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India’s top court allows a month longer for citizens’ list in Assam

Updated July 24, 2019

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India’s Supreme Court on Tuesday gave authorities in a northeastern state an extra month to complete a citizenship list to identify illegal immigrants in an exercise that has stoked concern for millions of people, most of them Muslim. — AFP/File
India’s Supreme Court on Tuesday gave authorities in a northeastern state an extra month to complete a citizenship list to identify illegal immigrants in an exercise that has stoked concern for millions of people, most of them Muslim. — AFP/File

NEW DELHI: India’s Supreme Court on Tuesday gave authorities in a northeastern state an extra month to complete a citizenship list to identify illegal immigrants in an exercise that has stoked concern for millions of people, most of them Muslim.

Residents of state of Assam, which borders Bangladesh, have to produce documents proving that they or their families lived in the country before March 24, 1971 — the year that hundreds of thousands of people fled Bangladesh during its India-backed war of independence from Pakistan.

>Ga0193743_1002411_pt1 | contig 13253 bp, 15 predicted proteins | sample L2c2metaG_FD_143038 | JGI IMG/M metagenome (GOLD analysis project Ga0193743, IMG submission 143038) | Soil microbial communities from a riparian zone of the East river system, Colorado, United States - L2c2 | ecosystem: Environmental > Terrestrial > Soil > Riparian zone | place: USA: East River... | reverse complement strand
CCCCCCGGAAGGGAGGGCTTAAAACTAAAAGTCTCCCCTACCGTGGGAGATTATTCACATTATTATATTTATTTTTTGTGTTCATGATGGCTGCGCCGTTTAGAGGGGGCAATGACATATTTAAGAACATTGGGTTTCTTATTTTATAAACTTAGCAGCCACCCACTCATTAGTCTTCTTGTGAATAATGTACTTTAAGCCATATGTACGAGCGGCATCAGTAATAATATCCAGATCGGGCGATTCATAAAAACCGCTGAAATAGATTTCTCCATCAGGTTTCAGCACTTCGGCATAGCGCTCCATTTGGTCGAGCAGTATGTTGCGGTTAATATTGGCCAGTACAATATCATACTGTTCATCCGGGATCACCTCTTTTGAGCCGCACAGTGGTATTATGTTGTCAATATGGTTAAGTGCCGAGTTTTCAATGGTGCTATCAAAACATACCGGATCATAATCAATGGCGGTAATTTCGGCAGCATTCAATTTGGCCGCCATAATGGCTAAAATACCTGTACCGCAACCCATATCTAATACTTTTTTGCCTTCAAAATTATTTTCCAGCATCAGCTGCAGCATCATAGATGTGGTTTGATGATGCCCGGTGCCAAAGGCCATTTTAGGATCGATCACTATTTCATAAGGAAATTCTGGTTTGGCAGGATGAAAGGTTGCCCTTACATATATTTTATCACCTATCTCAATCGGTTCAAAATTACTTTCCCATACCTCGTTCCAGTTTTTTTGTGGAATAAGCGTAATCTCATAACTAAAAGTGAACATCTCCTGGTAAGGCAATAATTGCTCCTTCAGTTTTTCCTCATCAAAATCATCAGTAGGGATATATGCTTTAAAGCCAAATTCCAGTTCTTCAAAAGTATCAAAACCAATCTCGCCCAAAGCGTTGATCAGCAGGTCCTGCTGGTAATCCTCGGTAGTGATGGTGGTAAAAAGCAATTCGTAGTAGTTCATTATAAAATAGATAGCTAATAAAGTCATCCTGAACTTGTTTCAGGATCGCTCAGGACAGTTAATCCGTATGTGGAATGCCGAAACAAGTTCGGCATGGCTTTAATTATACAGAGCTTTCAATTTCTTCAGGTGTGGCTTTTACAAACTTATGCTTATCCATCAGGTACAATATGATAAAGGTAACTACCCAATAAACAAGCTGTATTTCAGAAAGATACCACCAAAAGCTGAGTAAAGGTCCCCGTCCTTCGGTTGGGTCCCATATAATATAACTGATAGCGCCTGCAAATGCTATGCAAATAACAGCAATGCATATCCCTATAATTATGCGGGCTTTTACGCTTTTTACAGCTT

“We extend the deadline for final publication of National Register for Citizens in Assam from July 31 to August 31,” chief justice Ranjan Gogoi said, adding that floods in Assam made work on the list difficult.

Millions of people have been displaced by the floods after torrential rains battered the region.

Work on the Supreme Court-ordered citizenship register has been going on since 2015 and a draft list published last year excluded more than four million of the state’s residents, triggering widespread fears of deportation and jail.

Critics accuse Prime Minister Narendra Modi’s Hindu nationalist-led government of using the citizenship exercise to further marginalise minority Muslims and bolster its support in the majority Hindu community.

Modi’s Bharatiya Janata Party denies any bias but says it is opposed to the appeasement of any community.

Last week, the Modi government sought more time to compile the final list, saying thousands of people had produced fake documents to try to become Indian citizens.

Aman Wadud, a lawyer in Assam who is fighting cases for some of those declared illegal immigrants, said he hoped the extension would give authorities time to make the register “free, fair and credible”.

Published in Dawn, July 24th, 2019